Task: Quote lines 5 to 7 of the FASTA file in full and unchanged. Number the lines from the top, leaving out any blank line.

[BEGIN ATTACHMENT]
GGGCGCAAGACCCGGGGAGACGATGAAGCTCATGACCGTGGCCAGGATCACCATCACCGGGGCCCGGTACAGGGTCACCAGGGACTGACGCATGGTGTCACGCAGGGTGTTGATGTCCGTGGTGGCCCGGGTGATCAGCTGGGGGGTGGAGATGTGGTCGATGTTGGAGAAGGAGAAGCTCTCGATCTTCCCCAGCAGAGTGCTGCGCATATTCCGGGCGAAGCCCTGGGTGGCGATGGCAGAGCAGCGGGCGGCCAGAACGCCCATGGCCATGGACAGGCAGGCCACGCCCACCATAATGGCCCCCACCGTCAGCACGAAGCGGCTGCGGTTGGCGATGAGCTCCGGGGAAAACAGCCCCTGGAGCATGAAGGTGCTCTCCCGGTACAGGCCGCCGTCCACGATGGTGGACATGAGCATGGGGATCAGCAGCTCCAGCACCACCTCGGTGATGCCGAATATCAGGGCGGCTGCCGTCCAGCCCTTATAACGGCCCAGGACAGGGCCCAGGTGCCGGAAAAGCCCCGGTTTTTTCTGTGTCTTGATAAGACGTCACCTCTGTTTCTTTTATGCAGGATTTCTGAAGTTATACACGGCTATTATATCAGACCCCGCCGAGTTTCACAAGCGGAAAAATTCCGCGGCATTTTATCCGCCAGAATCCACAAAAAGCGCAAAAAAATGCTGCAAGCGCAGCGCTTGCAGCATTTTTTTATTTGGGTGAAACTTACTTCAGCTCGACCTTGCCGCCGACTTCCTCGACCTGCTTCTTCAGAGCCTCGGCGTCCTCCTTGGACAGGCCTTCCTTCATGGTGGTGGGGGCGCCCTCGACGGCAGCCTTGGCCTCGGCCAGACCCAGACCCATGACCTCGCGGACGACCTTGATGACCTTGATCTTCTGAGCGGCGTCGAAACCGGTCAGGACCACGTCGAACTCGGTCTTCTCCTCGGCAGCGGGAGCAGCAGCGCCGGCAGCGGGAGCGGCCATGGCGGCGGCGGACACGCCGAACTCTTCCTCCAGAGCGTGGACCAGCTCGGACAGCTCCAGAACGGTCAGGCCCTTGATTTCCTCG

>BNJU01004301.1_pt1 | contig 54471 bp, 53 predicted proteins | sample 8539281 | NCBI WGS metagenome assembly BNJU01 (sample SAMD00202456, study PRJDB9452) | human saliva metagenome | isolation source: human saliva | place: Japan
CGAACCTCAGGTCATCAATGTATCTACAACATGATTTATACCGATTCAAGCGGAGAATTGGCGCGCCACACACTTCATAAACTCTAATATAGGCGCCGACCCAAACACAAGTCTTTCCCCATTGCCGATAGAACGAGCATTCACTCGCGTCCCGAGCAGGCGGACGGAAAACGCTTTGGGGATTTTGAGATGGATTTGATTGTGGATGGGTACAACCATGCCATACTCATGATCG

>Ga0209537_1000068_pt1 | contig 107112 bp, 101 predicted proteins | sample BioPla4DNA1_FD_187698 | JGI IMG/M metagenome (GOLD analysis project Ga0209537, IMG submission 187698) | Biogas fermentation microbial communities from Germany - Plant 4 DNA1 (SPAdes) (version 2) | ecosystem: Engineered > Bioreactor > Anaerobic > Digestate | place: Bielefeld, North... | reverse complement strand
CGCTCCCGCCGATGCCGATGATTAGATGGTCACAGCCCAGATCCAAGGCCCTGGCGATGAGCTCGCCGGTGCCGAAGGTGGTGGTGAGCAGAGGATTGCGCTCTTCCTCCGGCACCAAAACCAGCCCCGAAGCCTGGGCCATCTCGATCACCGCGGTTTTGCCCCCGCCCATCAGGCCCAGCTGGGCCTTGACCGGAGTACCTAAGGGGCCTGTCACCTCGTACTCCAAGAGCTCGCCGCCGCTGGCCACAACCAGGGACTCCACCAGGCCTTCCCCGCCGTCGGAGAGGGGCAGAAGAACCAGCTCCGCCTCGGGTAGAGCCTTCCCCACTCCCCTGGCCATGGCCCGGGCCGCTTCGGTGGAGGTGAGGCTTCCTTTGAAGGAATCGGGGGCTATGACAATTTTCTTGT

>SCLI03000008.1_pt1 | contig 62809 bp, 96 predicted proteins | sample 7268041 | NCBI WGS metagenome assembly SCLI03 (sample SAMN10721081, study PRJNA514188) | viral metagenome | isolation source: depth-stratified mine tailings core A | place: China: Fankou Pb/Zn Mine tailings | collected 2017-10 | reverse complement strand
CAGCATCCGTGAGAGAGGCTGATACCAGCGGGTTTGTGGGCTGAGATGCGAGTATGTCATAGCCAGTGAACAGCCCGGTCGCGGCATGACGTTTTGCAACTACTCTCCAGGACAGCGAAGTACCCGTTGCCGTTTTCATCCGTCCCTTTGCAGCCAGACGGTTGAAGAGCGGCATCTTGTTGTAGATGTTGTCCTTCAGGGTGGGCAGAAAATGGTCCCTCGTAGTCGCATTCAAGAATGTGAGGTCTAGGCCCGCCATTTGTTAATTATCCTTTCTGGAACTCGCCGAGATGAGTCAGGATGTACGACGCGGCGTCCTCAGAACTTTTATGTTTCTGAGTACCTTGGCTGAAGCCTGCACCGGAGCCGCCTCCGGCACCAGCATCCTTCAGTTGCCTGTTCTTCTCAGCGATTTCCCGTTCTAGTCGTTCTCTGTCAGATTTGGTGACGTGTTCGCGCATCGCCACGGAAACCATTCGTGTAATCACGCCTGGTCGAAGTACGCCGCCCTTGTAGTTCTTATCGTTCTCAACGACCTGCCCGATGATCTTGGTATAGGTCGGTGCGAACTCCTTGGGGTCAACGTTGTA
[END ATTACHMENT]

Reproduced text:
CGCTCCCGCCGATGCCGATGATTAGATGGTCACAGCCCAGATCCAAGGCCCTGGCGATGAGCTCGCCGGTGCCGAAGGTGGTGGTGAGCAGAGGATTGCGCTCTTCCTCCGGCACCAAAACCAGCCCCGAAGCCTGGGCCATCTCGATCACCGCGGTTTTGCCCCCGCCCATCAGGCCCAGCTGGGCCTTGACCGGAGTACCTAAGGGGCCTGTCACCTCGTACTCCAAGAGCTCGCCGCCGCTGGCCACAACCAGGGACTCCACCAGGCCTTCCCCGCCGTCGGAGAGGGGCAGAAGAACCAGCTCCGCCTCGGGTAGAGCCTTCCCCACTCCCCTGGCCATGGCCCGGGCCGCTTCGGTGGAGGTGAGGCTTCCTTTGAAGGAATCGGGGGCTATGACAATTTTCTTGT

>SCLI03000008.1_pt1 | contig 62809 bp, 96 predicted proteins | sample 7268041 | NCBI WGS metagenome assembly SCLI03 (sample SAMN10721081, study PRJNA514188) | viral metagenome | isolation source: depth-stratified mine tailings core A | place: China: Fankou Pb/Zn Mine tailings | collected 2017-10 | reverse complement strand
CAGCATCCGTGAGAGAGGCTGATACCAGCGGGTTTGTGGGCTGAGATGCGAGTATGTCATAGCCAGTGAACAGCCCGGTCGCGGCATGACGTTTTGCAACTACTCTCCAGGACAGCGAAGTACCCGTTGCCGTTTTCATCCGTCCCTTTGCAGCCAGACGGTTGAAGAGCGGCATCTTGTTGTAGATGTTGTCCTTCAGGGTGGGCAGAAAATGGTCCCTCGTAGTCGCATTCAAGAATGTGAGGTCTAGGCCCGCCATTTGTTAATTATCCTTTCTGGAACTCGCCGAGATGAGTCAGGATGTACGACGCGGCGTCCTCAGAACTTTTATGTTTCTGAGTACCTTGGCTGAAGCCTGCACCGGAGCCGCCTCCGGCACCAGCATCCTTCAGTTGCCTGTTCTTCTCAGCGATTTCCCGTTCTAGTCGTTCTCTGTCAGATTTGGTGACGTGTTCGCGCATCGCCACGGAAACCATTCGTGTAATCACGCCTGGTCGAAGTACGCCGCCCTTGTAGTTCTTATCGTTCTCAACGACCTGCCCGATGATCTTGGTATAGGTCGGTGCGAACTCCTTGGGGTCAACGTTGTA